This story was originally published on CNN.com.
The world has lost more than 200 species of plants and animals so far this year in what’s believed to be one of the worst droughts in living memory, a new report from government agencies says.
Plants, birds, reptiles, amphibians and mammals — species that nest near rivers, flood plains, grasslands and forests — are especially at risk this year from a lack of rain, according to a report jointly released Saturday by the Government Accountability Office, the National Oceanic and Atmospheric Administration and the US Fish and Wildlife Service.
As of last week, according to an online search, only 18 of the more than 1,000 species assessed by the government agencies still remained on the endangered species list.
The researchers determined that 19 more species were no longer considered threatened.
Since 1992, the Convention on Biological Diversity, which includes 154 countries, has banned invasive species imports and exports and reduced human interaction with the rarest habitats of every species, according to the report.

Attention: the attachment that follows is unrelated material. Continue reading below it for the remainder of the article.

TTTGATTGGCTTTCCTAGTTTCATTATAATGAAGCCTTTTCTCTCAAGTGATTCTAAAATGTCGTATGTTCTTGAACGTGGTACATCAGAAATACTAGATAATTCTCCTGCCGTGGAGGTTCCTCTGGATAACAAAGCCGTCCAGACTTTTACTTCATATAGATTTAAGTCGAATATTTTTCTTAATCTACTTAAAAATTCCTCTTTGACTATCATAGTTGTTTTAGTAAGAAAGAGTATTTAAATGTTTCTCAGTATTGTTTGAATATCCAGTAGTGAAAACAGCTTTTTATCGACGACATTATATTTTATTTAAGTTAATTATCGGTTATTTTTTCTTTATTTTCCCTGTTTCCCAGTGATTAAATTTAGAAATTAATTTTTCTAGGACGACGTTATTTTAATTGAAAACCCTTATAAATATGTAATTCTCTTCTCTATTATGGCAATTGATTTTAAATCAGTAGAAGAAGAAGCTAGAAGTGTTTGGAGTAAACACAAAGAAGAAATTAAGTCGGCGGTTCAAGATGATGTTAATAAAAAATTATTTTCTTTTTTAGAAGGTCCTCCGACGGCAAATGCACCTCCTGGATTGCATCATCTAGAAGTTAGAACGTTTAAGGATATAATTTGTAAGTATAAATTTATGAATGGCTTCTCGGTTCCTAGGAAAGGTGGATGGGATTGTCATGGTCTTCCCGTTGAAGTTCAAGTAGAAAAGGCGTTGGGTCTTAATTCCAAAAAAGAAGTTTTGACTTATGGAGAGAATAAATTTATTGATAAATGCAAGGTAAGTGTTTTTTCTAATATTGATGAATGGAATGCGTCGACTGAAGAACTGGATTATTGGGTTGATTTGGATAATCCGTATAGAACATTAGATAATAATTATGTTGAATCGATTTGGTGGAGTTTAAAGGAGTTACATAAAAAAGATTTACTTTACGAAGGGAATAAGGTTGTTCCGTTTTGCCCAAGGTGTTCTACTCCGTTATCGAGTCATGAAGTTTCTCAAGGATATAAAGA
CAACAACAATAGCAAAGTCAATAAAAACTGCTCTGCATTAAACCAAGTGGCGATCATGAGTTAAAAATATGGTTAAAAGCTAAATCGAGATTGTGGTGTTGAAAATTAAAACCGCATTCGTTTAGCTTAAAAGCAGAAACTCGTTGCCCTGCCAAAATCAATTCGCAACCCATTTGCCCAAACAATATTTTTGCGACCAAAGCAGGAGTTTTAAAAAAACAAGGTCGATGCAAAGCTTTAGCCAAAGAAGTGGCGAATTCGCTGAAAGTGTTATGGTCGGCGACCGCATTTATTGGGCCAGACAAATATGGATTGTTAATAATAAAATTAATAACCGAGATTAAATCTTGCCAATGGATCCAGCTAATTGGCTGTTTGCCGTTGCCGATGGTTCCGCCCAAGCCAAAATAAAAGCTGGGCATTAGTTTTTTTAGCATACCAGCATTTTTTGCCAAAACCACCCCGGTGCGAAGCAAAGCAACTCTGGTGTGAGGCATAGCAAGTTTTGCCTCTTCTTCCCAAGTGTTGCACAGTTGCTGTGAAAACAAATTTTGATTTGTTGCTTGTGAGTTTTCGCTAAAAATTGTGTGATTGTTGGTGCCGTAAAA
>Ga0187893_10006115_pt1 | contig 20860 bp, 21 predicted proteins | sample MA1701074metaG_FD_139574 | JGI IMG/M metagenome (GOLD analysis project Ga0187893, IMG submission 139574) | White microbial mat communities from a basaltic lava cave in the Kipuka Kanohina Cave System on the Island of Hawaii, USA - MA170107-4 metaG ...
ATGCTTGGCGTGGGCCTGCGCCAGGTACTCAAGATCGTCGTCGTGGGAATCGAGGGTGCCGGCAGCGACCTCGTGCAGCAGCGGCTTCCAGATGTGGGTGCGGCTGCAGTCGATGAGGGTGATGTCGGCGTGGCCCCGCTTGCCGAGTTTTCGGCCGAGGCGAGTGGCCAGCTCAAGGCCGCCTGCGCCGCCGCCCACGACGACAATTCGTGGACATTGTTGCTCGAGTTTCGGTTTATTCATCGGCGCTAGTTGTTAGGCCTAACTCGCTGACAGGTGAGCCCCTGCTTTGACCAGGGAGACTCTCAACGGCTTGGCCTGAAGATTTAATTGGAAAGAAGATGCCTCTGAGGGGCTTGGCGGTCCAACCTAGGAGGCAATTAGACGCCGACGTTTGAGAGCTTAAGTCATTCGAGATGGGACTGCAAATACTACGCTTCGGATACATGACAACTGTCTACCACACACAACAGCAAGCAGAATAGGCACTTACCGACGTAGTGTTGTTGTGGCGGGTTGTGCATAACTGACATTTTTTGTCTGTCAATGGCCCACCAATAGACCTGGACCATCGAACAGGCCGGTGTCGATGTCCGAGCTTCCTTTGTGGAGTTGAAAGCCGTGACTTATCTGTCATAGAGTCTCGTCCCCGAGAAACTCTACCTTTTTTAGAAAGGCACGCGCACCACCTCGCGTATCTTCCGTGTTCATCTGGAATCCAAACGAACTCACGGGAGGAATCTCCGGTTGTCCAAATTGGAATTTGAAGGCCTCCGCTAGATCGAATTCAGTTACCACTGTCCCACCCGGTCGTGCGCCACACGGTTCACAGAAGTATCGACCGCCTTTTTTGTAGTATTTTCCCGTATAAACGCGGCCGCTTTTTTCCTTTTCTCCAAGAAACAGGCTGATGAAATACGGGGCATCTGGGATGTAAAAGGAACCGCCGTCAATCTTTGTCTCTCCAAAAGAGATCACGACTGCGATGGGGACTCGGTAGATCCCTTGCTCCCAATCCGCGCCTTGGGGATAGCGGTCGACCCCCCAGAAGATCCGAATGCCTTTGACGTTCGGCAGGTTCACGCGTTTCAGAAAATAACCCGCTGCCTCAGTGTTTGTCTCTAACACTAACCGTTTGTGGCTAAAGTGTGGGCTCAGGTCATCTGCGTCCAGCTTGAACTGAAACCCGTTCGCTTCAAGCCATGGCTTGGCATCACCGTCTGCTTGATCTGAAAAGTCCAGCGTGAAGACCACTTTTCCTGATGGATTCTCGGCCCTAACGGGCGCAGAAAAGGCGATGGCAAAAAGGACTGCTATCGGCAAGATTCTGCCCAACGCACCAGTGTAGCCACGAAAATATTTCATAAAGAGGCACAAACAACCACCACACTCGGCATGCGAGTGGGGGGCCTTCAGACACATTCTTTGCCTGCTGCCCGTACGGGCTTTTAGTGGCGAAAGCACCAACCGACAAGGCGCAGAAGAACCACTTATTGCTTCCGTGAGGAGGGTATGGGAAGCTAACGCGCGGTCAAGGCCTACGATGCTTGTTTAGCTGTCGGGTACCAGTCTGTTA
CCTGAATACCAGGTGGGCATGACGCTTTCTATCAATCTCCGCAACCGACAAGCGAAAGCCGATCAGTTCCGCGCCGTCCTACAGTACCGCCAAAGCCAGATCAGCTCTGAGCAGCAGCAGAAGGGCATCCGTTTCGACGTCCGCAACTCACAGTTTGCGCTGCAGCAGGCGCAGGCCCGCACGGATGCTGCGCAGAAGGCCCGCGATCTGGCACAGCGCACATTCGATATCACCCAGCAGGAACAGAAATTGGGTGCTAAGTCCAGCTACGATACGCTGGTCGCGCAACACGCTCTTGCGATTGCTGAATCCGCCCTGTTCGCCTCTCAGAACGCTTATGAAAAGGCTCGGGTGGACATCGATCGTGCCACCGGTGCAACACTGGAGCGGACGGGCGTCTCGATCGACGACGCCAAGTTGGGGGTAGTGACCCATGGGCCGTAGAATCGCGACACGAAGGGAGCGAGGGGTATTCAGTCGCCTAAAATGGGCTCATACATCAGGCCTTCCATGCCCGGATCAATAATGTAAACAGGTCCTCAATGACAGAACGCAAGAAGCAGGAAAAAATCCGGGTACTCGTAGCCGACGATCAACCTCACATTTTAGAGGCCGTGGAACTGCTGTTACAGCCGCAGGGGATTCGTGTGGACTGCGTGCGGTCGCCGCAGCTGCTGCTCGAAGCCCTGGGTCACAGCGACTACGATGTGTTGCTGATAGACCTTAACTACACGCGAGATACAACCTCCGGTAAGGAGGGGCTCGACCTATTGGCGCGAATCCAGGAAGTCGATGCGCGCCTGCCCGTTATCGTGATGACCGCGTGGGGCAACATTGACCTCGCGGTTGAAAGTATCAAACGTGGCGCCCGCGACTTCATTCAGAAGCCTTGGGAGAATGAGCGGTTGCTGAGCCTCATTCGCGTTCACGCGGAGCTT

Earlier this month, the United Nations announced it will combat global warming by using a biodiversity budget — one model that relies on “fundamental changes in human behaviour.”
In the United States, a University of Nebraska scientist said it’s “incredibly frustrating” to see governments and private citizens “throwing money at failed interventions.”
The National Parks Conservation Association said in a statement the researchers “totally missed what is happening on the ground,” citing 85 new additions to the endangered species list.
What’s worse is that these 17 years “have been one of the warmest on record,” conservation director Michael Rowan said.
Rowan said he wanted to remind conservationists to consider climate change.
“Climate change needs to be incorporated into the work we’re doing to save species that are in distress and may be headed toward extinction,” he said.
“It isn’t just plants; it’s all of our life.”